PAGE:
Opponents of the medical use of marijuana have argued that there are legal alternatives to treat pain, nausea and other medical symptoms, and that legalizing just one use of the drug would open the door to marijuana becoming legal overall.  In the early 1990s, the Bush administration stopped taking new applications for a US-run medical marijuana program; only eight persons getting the drug legally through the program are still alive.  The Clinton administration has been unwilling to reopen the program.
        Rep. Barney Frank (D-Mass.), who earlier this month filed a bill in Congress to permit doctors once again to prescribe marijuana to patients with certain diseases, said that the political climate in this country appears to be getting in the way of compassionate use of the drug.
        "We are allowing the political impulses to apprea 'tough on drugs' to interfere with alleviating pain and suffering," said Frank, who noted that House Speaker Newt Gingrich had been a cosponsor to a 1982 bill that would also have allowed doctors to prescribe marijuana.
        Dr. Lester Grinspoon - a Harvard psychiatrist whose book, "Marijuana: The Forbidden Medicine," is available in seven languages - said he believes Weld's amendment dooms the medical use of marijuana in this state.  "It's a cowardly way of vetoing, in my view," Grinspoon said, adding that he does not expect the state public health program ever to get federal approval for a supply.
        David Mulligan, the state public health commissioner, disagreed, saying he is hopeful that within the next year the program can get approval to get a supply from the federal government or to grow its own marijuana under strict security.  The state does not want to jeopardize negotiations by appearing to condone illegal use of marijuana in the meantime, Mulligan said.
        The stat also does not want to use marijuana seized in drug raids for medical purposes, he added, since it might have impurities that could be harmful to those with suppressed immune systems.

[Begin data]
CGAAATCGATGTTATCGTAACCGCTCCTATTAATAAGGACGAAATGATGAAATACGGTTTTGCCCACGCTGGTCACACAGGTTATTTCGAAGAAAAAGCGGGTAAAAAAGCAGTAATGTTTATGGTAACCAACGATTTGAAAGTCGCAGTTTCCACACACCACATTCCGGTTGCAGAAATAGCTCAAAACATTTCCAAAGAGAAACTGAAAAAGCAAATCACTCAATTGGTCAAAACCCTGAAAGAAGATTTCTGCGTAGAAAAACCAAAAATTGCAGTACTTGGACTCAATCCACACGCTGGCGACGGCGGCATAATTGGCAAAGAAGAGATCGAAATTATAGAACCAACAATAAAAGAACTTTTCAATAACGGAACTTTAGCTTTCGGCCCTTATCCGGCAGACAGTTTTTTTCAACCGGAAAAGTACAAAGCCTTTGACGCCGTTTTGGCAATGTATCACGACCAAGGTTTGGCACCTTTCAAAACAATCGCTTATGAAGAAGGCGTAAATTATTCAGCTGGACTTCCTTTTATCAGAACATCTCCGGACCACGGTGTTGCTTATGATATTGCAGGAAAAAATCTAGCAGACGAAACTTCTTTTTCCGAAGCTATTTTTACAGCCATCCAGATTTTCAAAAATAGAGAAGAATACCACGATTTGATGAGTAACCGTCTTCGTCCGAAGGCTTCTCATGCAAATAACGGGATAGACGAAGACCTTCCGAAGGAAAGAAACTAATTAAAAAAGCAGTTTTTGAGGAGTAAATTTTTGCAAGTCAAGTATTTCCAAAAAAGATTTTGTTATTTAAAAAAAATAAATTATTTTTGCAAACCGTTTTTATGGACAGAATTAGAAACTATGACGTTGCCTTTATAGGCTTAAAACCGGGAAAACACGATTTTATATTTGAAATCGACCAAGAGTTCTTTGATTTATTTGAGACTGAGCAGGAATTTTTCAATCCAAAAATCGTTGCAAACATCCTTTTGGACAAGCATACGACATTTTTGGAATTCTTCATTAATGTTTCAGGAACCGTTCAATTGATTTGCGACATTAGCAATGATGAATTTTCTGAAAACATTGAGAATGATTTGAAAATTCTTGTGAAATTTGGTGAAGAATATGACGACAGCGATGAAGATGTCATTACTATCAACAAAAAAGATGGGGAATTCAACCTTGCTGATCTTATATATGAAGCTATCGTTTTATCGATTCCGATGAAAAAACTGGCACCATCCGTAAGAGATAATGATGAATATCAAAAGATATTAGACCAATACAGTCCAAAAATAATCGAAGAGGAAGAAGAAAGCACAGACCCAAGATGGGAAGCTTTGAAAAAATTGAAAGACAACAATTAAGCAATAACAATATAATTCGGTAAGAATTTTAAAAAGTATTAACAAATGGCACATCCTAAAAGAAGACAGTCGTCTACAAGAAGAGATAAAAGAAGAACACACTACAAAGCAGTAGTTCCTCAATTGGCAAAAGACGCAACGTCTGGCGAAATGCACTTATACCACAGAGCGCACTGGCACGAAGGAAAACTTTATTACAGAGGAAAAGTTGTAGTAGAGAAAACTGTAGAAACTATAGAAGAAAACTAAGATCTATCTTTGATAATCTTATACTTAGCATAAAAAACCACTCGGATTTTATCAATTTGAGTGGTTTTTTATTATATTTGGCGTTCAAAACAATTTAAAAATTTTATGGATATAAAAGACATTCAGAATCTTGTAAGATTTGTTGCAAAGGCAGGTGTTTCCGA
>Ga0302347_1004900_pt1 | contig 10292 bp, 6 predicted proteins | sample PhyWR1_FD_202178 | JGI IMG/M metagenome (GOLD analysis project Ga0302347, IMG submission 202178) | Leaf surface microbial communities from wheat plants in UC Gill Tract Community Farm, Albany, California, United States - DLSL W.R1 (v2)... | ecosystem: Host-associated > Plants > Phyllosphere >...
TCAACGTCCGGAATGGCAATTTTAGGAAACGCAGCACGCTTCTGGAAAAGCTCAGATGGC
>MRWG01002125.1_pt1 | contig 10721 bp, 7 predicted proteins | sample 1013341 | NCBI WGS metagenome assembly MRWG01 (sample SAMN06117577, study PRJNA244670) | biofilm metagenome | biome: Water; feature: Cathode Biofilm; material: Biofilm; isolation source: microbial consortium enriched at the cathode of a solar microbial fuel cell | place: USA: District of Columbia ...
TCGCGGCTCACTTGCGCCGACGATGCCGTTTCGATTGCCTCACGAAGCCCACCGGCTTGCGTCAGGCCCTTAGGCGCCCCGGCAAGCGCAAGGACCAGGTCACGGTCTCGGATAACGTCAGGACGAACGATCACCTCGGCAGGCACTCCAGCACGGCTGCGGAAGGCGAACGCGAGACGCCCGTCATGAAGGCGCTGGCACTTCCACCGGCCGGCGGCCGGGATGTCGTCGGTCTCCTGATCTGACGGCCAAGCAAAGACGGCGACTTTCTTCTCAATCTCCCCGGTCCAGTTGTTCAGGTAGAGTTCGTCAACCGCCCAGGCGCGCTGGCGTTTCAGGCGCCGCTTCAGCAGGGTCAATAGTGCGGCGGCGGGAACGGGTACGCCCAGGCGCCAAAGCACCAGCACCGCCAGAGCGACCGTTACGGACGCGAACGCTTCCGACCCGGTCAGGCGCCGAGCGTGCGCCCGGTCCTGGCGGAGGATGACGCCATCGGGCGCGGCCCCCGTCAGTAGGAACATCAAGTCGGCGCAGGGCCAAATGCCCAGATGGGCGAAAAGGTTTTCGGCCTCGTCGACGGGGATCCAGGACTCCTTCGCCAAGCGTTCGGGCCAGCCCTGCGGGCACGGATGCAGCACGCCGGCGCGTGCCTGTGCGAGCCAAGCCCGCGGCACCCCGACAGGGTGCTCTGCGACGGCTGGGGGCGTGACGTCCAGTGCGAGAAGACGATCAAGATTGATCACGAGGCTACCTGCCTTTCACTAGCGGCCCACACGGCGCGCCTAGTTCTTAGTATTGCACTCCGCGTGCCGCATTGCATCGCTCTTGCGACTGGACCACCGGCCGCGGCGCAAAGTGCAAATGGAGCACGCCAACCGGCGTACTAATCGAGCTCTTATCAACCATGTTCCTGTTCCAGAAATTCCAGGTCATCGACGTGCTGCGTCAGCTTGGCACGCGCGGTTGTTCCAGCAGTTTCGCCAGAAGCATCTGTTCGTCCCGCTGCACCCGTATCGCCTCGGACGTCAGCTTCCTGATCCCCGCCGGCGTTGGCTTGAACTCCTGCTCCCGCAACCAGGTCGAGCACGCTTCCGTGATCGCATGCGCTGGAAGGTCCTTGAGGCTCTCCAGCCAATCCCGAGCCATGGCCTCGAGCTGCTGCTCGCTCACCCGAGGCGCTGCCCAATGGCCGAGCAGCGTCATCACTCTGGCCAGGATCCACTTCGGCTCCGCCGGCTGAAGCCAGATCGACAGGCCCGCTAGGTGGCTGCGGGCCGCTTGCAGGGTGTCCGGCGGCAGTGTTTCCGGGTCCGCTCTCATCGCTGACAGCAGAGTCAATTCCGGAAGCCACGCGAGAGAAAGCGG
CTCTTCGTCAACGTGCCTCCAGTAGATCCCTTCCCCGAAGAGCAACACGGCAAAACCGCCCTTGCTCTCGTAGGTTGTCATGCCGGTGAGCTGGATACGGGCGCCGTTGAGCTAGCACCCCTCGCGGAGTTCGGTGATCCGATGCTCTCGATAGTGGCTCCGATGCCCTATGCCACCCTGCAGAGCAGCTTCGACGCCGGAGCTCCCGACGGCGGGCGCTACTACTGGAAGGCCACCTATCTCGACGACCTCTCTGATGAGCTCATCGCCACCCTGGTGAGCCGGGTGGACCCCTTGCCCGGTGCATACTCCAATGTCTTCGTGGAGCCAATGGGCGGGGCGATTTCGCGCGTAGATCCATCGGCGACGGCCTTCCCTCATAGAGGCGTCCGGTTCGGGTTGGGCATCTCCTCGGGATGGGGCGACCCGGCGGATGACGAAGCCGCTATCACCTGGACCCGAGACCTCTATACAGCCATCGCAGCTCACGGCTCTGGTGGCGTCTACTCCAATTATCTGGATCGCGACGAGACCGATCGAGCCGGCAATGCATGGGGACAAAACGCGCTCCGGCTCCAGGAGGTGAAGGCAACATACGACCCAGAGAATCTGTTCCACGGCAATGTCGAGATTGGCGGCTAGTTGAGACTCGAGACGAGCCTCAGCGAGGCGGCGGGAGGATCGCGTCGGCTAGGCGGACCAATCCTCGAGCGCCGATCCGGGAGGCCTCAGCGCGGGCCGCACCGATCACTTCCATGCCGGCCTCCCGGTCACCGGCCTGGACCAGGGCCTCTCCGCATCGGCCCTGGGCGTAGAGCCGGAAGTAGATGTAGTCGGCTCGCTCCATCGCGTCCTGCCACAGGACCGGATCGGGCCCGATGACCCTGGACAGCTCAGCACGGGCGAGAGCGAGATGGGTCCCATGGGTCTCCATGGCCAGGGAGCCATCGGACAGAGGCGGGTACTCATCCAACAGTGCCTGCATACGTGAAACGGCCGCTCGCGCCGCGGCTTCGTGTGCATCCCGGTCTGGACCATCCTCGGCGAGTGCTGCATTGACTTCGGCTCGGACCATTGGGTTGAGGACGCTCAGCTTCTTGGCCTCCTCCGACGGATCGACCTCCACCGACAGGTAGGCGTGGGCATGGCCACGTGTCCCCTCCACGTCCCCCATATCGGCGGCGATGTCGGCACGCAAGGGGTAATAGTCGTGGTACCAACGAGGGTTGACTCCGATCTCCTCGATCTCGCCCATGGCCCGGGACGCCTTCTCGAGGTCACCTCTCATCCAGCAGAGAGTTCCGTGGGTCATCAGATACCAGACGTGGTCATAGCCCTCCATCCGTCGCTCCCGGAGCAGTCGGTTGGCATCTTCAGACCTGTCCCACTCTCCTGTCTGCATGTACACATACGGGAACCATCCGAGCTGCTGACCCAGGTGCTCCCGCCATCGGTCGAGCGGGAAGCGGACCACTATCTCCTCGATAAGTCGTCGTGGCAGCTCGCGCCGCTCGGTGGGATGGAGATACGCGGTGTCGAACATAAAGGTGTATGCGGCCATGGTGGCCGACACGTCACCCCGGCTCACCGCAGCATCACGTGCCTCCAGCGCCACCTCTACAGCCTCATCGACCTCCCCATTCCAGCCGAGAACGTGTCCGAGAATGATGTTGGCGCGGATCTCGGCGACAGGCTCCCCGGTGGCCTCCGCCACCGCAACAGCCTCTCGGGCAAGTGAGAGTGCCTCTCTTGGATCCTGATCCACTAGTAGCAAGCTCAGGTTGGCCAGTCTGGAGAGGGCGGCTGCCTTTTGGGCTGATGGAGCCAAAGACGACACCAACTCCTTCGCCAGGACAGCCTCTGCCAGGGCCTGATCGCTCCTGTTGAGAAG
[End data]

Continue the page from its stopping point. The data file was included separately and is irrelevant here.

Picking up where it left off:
Aside from tying the medical necessity defense to participants in the state public health program, Weld's amendment expands the medical conditions that make patients eligible for the program by adding AIDS and spasticity associated with multiple sclerosis, Mulligan said.
        Even if the state program were approved, it might not help Rhonda Lemoine, 39, who says she has been using marijuana to treat the chronic pain from muscle spasms and degenerative arthritis of the spine since a car accident in 1991.  Her condition is not one of the eligible medical conditions currently listed by the program.
        "I couldn't work for a long time" with the pain and the loss of appetite, said Lemoine, the medical marijuana coordinator for the Massachusetts Cannabis Reform Coalition, which supports Jehlin's bill.  "I use marijuana as an appetite enhancer, and it helps with the muscle spasms.  I've gone from basically being bedridden to being functioning."
        Lemoine, he husband and her son were arrested last year in an early morning raid at their central Massachusetts home, after an acquaintance who was arrested on crack cocaine charges turned them in as part of a plea bargain.  Lemoine was willing to plead guilty to a charge of possessing an ounce of marijuana, but she had to plead guilty to distribution as well to get charges against her husband dropped, Lemoine said.  Her husband paid a fine, her son got six months' probation and she got a suspended one-year sentence, with probation until February 1996.
        "I want to stay healthy and do whatever I can," said Lemoine, who has been able to open her own business after beginning to use marijuana.  "It's the only law I'm breaking, and I'm trying to change that one."